Propaganda? What Propaganda?


Some of the “news reports” you’ve seen on your local TV station may have been produced at taxpayer expense with PR specialists posing as reporters but broadcast to you as if they were objective stories composed by independent journalists.

But that’s OK, according to the White House.

Before the Bush information machine was rocked by revelations that Armstrong Williams was on the Education Department payroll and White House “reporter” Jeff Gannon was backed by GOP funders, a battle was already brewing over “video news releases,” which government and companies use to spread the word about the good works they do.

The General Accounting Office has found that some of the VNRs used by the Bush team constitute illegal “covert propaganda” because they are made to look like news reports and there is no disclosure of the government’s role in creating them. In one decision in January, the GAO cited some VNRs released by the national drug czar in which “the narrator explains that he or she is ‘reporting’ on press conferences,” and “Each story is accompanied by proposed ‘lead-in’ and ‘closing’ remarks to be spoken by television station news anchors. Many of the suggested anchor remarks include a phrase like, ‘Mike Morris has the story.'” An earlier GAO decision criticized a VNR about Medicare. As reported here in January, the appeal of these VNRs was described well by one of the companies that makes them: “Imagine the credibility to be gained by having your message delivered by a trusted news anchor as opposed to a paid commercial spot.” And as The New York Times reported in a masterful piece this weekend, some of the Bush administration VNRs involve a PR specialist using a false name, scripted interviews with agency officials, and no hint of critics or doubts about the administration’s marvelous programs.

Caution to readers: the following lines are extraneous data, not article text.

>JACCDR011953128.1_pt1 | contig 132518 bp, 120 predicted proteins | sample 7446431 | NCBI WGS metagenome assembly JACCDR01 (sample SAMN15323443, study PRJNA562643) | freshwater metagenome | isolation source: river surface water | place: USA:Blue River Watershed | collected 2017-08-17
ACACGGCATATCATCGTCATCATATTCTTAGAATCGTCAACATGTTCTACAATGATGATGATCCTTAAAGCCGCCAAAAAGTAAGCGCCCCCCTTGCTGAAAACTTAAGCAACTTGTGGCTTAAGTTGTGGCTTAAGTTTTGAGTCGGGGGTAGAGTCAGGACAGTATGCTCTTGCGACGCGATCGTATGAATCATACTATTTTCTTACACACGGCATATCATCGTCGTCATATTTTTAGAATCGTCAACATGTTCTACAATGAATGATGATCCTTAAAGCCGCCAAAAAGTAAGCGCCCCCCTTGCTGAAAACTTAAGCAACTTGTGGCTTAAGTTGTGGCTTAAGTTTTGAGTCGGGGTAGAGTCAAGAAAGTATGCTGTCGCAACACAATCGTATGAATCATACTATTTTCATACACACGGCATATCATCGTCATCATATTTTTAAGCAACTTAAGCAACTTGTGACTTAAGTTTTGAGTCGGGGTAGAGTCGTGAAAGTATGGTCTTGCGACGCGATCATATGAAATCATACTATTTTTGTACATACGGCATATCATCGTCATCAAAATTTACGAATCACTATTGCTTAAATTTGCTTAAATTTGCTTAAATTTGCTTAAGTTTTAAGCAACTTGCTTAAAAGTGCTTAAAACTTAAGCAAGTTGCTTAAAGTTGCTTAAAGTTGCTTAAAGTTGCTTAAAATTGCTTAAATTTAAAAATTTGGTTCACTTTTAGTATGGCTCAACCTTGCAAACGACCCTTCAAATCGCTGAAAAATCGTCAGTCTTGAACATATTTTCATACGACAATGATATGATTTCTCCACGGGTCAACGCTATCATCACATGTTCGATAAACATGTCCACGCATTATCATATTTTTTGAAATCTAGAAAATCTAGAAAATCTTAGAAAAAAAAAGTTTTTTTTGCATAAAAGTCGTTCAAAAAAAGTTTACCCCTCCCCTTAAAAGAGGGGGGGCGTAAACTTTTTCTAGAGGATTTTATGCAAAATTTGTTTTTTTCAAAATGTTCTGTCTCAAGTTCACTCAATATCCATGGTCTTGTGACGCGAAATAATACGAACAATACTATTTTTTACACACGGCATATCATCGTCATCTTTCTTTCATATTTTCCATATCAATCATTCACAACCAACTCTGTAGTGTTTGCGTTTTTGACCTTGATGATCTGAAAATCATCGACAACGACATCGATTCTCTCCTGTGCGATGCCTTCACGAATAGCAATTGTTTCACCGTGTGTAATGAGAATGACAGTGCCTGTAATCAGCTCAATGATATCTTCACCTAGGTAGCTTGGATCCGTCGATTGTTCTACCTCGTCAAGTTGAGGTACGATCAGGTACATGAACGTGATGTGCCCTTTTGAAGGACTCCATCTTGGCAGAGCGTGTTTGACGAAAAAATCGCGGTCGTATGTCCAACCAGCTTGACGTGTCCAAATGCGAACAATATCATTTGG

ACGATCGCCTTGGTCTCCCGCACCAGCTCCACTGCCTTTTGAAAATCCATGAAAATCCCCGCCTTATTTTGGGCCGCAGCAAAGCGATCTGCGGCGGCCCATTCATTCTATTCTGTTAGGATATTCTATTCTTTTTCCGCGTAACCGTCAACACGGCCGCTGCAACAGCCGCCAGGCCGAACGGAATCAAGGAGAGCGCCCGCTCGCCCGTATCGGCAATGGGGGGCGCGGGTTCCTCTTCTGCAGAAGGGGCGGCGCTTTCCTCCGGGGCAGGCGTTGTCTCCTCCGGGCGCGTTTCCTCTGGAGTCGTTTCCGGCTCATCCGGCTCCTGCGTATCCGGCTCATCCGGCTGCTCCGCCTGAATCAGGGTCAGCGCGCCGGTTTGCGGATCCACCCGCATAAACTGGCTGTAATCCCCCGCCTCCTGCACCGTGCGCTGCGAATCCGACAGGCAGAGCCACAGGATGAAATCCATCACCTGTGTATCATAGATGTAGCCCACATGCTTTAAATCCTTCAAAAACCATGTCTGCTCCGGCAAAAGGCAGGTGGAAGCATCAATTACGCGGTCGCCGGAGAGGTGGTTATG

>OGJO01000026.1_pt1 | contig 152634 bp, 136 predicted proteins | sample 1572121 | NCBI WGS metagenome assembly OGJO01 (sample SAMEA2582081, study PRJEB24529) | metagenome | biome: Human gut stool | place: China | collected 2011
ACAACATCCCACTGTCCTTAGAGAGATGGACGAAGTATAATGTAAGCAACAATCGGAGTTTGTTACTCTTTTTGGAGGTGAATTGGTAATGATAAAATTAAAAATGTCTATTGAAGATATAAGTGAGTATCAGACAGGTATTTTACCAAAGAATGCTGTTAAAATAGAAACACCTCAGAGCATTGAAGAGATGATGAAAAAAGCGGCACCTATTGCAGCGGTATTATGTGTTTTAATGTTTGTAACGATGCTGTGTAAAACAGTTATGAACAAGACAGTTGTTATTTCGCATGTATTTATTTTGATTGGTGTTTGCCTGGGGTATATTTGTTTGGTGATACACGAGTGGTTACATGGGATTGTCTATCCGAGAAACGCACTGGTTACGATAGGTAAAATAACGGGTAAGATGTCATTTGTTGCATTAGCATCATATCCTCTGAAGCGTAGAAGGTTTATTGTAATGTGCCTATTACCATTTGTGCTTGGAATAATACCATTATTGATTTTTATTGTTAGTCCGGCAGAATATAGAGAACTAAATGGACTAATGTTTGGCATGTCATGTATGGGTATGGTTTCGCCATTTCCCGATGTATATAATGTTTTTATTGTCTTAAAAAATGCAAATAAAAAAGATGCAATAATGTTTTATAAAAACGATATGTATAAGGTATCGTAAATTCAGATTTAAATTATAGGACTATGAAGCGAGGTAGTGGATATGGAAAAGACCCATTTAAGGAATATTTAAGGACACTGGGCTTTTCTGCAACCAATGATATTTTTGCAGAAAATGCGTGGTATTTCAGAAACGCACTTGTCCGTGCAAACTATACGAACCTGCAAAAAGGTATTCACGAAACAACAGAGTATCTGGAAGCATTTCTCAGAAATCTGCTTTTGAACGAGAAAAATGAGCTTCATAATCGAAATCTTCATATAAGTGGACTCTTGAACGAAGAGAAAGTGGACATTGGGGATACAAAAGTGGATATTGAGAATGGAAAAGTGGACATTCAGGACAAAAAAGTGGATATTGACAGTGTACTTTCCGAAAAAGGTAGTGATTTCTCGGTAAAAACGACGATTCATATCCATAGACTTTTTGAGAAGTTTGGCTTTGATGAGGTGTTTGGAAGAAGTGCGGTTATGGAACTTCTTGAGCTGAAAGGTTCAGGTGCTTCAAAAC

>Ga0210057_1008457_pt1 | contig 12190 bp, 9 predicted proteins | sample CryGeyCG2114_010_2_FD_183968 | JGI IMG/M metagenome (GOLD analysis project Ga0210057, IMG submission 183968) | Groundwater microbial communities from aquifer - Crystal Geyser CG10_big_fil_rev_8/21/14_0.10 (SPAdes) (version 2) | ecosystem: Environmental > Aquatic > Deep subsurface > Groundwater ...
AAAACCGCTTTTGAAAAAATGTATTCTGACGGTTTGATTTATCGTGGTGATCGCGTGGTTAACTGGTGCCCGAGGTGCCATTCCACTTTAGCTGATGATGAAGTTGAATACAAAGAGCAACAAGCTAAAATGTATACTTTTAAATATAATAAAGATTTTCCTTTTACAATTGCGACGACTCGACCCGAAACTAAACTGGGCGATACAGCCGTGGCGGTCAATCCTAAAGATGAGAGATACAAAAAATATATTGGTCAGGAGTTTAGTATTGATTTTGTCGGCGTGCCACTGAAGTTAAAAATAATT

The hubbub led the GAO to warn federal agencies last month that while they can produce VNRs, they have to disclose to viewers that they are watching their tax dollars at work. finding “prepackaged news stories can be utilized without violating the law, so long as there is clear disclosure to the television viewing audience that this material was prepared by or in cooperation with the government department or agency.”

But the White House told executive agencies in a memo released Friday that the Justice Department, not the GAO, makes their rules. The Justice Department’s Office of Legal Counsel (whose Greatest Hits include the August 2002 “torture memo”) found that “the prohibition on using funds for ‘propaganda’ did not extend to VNRs that did not constitute advocacy for any particular position or view,” citing “the purely informational nature of the VNRs at issue.” And if there is no “advocacy of a particular viewpoint,” the OLC argues, then it doesn’t matter that the government never discloses its role in the VNRs.

But one wonders: If there’s no advocacy of a particular viewpoint, then what would be the harm of disclosing the fact that the VNR is government-produced? Perhaps Mike Morris has the story.